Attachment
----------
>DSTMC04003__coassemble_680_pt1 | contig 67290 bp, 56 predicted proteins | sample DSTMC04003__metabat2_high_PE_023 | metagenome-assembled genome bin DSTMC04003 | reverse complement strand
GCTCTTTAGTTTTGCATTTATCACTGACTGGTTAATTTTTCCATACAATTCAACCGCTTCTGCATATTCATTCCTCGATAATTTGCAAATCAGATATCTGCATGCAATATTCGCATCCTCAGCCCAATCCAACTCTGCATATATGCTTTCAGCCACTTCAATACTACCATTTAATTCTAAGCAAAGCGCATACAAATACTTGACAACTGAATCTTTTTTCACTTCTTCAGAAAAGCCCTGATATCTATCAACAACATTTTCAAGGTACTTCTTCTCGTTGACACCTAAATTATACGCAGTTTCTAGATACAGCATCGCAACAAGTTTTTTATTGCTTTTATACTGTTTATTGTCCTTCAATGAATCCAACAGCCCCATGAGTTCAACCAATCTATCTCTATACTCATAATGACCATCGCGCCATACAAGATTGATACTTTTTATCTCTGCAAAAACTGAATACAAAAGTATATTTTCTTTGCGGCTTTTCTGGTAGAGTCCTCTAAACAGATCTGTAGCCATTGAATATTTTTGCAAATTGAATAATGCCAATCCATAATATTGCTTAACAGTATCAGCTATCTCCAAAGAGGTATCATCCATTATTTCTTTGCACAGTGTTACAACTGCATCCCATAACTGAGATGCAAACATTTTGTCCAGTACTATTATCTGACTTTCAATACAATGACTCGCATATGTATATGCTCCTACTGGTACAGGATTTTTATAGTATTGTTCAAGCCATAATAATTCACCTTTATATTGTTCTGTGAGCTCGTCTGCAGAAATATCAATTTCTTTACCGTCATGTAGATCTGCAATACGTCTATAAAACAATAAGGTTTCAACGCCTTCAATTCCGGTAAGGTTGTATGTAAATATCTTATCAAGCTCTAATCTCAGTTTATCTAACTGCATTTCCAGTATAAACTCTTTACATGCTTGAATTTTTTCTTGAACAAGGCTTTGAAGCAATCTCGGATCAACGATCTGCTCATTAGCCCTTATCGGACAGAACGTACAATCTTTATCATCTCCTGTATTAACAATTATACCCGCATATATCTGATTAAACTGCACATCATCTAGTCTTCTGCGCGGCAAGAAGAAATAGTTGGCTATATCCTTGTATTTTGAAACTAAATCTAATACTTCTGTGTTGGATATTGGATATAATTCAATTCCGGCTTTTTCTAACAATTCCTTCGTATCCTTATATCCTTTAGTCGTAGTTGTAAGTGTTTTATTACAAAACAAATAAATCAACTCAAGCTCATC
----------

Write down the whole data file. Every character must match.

>DSTMC04003__coassemble_680_pt1 | contig 67290 bp, 56 predicted proteins | sample DSTMC04003__metabat2_high_PE_023 | metagenome-assembled genome bin DSTMC04003 | reverse complement strand
GCTCTTTAGTTTTGCATTTATCACTGACTGGTTAATTTTTCCATACAATTCAACCGCTTCTGCATATTCATTCCTCGATAATTTGCAAATCAGATATCTGCATGCAATATTCGCATCCTCAGCCCAATCCAACTCTGCATATATGCTTTCAGCCACTTCAATACTACCATTTAATTCTAAGCAAAGCGCATACAAATACTTGACAACTGAATCTTTTTTCACTTCTTCAGAAAAGCCCTGATATCTATCAACAACATTTTCAAGGTACTTCTTCTCGTTGACACCTAAATTATACGCAGTTTCTAGATACAGCATCGCAACAAGTTTTTTATTGCTTTTATACTGTTTATTGTCCTTCAATGAATCCAACAGCCCCATGAGTTCAACCAATCTATCTCTATACTCATAATGACCATCGCGCCATACAAGATTGATACTTTTTATCTCTGCAAAAACTGAATACAAAAGTATATTTTCTTTGCGGCTTTTCTGGTAGAGTCCTCTAAACAGATCTGTAGCCATTGAATATTTTTGCAAATTGAATAATGCCAATCCATAATATTGCTTAACAGTATCAGCTATCTCCAAAGAGGTATCATCCATTATTTCTTTGCACAGTGTTACAACTGCATCCCATAACTGAGATGCAAACATTTTGTCCAGTACTATTATCTGACTTTCAATACAATGACTCGCATATGTATATGCTCCTACTGGTACAGGATTTTTATAGTATTGTTCAAGCCATAATAATTCACCTTTATATTGTTCTGTGAGCTCGTCTGCAGAAATATCAATTTCTTTACCGTCATGTAGATCTGCAATACGTCTATAAAACAATAAGGTTTCAACGCCTTCAATTCCGGTAAGGTTGTATGTAAATATCTTATCAAGCTCTAATCTCAGTTTATCTAACTGCATTTCCAGTATAAACTCTTTACATGCTTGAATTTTTTCTTGAACAAGGCTTTGAAGCAATCTCGGATCAACGATCTGCTCATTAGCCCTTATCGGACAGAACGTACAATCTTTATCATCTCCTGTATTAACAATTATACCCGCATATATCTGATTAAACTGCACATCATCTAGTCTTCTGCGCGGCAAGAAGAAATAGTTGGCTATATCCTTGTATTTTGAAACTAAATCTAATACTTCTGTGTTGGATATTGGATATAATTCAATTCCGGCTTTTTCTAACAATTCCTTCGTATCCTTATATCCTTTAGTCGTAGTTGTAAGTGTTTTATTACAAAACAAATAAATCAACTCAAGCTCATC